The Fed purchased nearly $3 billion of IG corporate ETFs as of May 27th. The current pace may undershoot the Secondary Market Corporate Credit Facility’s $50 billion of capacity by September, giving it room to accelerate activity, if needed.
Securitized Market Review
MBS performance was rangebound in May due to the stability that the Fed’s continued support provided to the sector. As measured by the BBG U.S. MBS Index, the sector earned a total return of 12 bps for the month, leaving year-to-date excess returns at negative 31 bps. After $700 billion in net purchases in three months by the Fed, spreads have flatlined at 110 bps, which still affords the sector attractive relative value in a quantitative easing (QE) environment with the Fed’s unlimited support providing a strong technical to the sector.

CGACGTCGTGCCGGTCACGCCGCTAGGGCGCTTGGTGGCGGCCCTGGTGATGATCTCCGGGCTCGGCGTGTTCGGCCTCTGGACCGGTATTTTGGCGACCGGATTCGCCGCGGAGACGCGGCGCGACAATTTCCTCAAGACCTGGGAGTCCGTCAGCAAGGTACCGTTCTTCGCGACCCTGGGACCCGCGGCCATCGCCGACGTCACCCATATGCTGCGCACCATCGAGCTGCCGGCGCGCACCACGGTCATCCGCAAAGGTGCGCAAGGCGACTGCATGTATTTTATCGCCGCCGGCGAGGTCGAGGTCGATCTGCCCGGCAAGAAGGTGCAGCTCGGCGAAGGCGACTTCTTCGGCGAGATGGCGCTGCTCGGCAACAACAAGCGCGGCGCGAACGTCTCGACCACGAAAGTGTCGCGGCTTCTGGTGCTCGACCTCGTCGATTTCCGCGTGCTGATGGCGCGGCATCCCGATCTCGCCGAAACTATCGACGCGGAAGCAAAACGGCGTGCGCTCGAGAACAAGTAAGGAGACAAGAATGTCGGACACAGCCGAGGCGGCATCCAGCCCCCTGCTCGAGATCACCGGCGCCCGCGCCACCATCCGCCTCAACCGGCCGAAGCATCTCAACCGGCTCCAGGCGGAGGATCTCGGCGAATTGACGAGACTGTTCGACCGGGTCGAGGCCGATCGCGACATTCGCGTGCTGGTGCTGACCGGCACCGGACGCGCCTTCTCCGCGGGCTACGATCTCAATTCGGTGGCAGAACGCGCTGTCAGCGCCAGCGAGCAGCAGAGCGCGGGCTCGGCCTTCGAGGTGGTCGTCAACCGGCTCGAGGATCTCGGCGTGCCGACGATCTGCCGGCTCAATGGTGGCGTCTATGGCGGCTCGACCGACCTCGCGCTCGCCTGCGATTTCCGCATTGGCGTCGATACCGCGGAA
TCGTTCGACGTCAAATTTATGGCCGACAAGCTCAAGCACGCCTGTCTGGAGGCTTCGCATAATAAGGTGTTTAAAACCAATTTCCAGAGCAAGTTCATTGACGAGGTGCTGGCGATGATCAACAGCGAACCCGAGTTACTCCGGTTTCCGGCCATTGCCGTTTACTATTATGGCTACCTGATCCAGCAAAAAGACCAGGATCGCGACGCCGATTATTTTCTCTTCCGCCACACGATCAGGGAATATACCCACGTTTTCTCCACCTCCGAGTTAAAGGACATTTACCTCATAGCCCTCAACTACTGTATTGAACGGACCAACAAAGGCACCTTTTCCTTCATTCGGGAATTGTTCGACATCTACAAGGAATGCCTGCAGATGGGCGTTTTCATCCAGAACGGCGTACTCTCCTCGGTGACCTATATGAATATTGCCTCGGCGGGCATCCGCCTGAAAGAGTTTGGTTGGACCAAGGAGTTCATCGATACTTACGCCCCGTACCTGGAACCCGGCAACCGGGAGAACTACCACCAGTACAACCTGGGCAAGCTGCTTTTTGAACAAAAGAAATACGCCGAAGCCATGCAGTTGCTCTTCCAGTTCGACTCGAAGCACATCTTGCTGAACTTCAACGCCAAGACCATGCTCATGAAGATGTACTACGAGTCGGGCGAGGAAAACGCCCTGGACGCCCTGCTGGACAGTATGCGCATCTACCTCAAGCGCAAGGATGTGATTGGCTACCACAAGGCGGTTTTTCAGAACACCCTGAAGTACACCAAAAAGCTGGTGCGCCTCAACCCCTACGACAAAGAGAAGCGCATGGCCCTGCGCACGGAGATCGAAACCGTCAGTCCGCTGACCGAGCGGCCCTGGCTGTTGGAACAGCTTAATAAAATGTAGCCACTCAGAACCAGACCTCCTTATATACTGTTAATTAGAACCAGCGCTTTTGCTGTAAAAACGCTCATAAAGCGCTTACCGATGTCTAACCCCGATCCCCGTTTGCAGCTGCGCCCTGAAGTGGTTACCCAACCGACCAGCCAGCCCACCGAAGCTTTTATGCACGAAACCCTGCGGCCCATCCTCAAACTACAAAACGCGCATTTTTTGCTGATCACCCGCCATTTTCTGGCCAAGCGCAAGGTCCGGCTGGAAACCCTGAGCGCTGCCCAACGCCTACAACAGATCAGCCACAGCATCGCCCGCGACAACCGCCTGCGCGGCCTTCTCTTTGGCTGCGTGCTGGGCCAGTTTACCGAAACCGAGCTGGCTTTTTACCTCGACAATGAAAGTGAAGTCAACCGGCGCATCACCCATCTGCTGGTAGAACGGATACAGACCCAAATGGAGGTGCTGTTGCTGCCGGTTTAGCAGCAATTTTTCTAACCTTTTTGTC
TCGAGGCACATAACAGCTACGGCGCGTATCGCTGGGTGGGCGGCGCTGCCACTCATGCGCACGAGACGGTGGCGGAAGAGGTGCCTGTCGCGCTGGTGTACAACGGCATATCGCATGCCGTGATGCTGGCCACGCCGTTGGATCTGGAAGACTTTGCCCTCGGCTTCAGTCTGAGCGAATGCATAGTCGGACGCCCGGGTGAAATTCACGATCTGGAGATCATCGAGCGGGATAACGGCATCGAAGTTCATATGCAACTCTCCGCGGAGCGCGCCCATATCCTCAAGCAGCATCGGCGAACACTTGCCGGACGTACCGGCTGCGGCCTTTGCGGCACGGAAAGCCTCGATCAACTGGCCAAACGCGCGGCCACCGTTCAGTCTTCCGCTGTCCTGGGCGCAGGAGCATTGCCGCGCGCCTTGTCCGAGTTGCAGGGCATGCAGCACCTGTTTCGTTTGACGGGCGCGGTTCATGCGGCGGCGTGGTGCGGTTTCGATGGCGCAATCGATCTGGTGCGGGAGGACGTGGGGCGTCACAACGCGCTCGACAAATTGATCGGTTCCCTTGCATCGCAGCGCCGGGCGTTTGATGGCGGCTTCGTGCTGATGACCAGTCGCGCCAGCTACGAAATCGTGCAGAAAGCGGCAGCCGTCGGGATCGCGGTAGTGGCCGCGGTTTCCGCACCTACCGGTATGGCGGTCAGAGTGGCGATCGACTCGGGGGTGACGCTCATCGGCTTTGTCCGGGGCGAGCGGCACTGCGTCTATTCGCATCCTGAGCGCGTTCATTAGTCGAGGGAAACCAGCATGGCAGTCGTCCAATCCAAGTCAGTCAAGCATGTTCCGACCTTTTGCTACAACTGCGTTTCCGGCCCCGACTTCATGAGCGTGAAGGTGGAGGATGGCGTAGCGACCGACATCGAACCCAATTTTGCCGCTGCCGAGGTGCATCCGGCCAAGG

ACMBS had a strong month returning 65 bps, per Barclays. Non-agency CMBS benefited from the risk-on backdrop provided by the Fed’s support and resurging investor confidence to generate a total return of 1.35 percent.
ABS posted a 1.09 percent total return, based on Barclays data. AAA-rated, prime ABS spreads are back to pre-crisis levels due to strong demand for high-quality sectors, particularly in the front end. New issue supply is down 40 percent year-over-year, a technical condition that supported performance during the month.
 “House Democrats propose $494 billion surface transportation bill,” The Bond Buyer, June 3, 2020.
 S&P Global Ratings, Credit Trends, as of July 18, 2018.